plan here is a brief example of how a pension works:

If you were to have a pension pot of £1M at
retirement it would be taxed as Follows:

Pension Pot                                                          £1,000,000

25% Tax Free
Cash                                            £    250,000

5% tax free
income                                           £      12,500

Amount Remaining
for Income                    £    750,000

5% Income                                                           £      37,500

Tax on income                                                    £        5,380

Net Income                                                          £      44,620

Marginal Rate of Tax                                               10.76%


point here is that if managed correctly you will receive 40% tax relief on
pensions, tax free growth and you will only pay 10.76% when taking money out of
your pension. Therefore using pensions as a long term regular savings product
makes a lot of sense. The downside is you will not have access to the funds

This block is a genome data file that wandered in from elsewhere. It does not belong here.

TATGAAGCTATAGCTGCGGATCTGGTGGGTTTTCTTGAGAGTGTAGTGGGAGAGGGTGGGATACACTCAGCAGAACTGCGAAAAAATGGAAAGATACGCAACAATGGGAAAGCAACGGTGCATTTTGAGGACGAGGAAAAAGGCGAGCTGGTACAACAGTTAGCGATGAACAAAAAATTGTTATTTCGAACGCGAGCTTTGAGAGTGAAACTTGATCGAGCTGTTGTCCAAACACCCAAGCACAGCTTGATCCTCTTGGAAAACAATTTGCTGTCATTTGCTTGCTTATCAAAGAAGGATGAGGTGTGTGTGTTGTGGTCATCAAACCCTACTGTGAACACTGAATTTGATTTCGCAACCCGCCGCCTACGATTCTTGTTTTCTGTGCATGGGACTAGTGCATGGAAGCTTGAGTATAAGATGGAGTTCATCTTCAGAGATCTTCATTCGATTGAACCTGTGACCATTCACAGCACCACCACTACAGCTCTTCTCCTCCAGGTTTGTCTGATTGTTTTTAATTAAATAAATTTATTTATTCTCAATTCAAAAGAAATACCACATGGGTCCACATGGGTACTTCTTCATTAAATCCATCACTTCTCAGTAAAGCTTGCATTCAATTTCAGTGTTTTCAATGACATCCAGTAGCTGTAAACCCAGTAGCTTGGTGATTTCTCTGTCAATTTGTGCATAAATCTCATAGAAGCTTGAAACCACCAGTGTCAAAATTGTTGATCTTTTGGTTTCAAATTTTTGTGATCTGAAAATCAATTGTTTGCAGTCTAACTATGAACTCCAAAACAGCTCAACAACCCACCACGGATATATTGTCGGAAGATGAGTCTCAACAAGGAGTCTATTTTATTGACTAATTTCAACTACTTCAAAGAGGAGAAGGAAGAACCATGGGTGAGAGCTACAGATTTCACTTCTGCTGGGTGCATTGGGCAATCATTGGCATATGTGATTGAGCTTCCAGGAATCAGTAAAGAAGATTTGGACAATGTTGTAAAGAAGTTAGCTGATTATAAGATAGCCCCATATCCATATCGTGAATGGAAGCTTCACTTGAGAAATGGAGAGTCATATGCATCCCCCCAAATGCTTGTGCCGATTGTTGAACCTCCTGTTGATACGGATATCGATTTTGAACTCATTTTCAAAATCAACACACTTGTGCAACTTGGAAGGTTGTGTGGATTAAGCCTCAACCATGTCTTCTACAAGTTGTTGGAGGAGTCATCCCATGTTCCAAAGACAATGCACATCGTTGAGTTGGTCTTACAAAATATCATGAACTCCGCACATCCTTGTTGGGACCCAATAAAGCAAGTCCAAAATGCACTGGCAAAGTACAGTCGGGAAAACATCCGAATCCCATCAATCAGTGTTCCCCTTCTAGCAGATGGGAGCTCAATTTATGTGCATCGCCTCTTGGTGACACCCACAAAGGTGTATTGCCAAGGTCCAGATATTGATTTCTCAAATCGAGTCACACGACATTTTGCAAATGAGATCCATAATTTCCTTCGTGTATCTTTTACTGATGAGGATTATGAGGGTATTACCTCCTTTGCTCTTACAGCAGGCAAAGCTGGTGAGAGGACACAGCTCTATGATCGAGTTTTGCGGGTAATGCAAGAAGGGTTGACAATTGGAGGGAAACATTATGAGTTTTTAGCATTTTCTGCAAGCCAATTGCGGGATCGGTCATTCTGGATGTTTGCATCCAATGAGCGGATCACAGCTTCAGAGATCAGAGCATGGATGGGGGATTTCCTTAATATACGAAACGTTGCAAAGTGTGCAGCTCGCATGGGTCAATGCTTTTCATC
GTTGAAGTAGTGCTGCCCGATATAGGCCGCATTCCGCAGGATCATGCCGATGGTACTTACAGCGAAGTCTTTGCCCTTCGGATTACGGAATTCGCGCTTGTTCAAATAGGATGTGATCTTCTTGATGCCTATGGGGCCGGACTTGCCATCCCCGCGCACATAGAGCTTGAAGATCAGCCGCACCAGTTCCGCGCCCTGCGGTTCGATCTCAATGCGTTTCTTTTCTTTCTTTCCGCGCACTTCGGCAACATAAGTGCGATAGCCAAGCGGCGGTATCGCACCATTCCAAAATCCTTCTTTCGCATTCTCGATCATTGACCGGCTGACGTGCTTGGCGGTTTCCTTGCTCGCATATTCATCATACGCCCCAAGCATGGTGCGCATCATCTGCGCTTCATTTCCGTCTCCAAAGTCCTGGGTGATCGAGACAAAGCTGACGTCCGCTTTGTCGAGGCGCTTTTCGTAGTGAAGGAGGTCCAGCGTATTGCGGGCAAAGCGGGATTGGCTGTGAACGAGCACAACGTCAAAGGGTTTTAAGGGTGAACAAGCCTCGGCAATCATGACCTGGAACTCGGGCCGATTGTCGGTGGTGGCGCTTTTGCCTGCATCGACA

until the age of 55.


savings accounts (Isa’s): according to GOV.UK “there are 4 types of ISA’s”

Cash Isa

Stocks & Shares Isa

innovative finance ISAs ( mix between cash and Stocks & Shares

Lifetime Isa

Isa are really the first starting point from
a Long term savings standpoint as they allow you to invest with the possibility
of tax free growth( Maximum you can invest is £20,000 per year). They come in
two forms; cash and stocks & shares. The great thing about an ISA is that
is grows tax free so it makes sense to put something in there that will have an
opportunity for growth. By doing this you will be exposing yourself to assets
which do carry risk (if investing in stocks and shares) but will undoubtedly
outperform cash in the long run. overtime equities will outperform cash – the
key is to hold the investment for a minimum of 5 years.

After pensions, ISAs are a brilliant way to be tax efficient and as
described above this can be a really efficient use of savings income and it can
provide you with flexibility to access the capital should you ever need it.
Income from pensions is liable to tax however income from an ISA is completely tax
free. Therefore this is a great way for you to top up retirement income without
every paying higher rates of income tax. With regular contributions you can
actually benefit from volatility as it means that you are picking up units in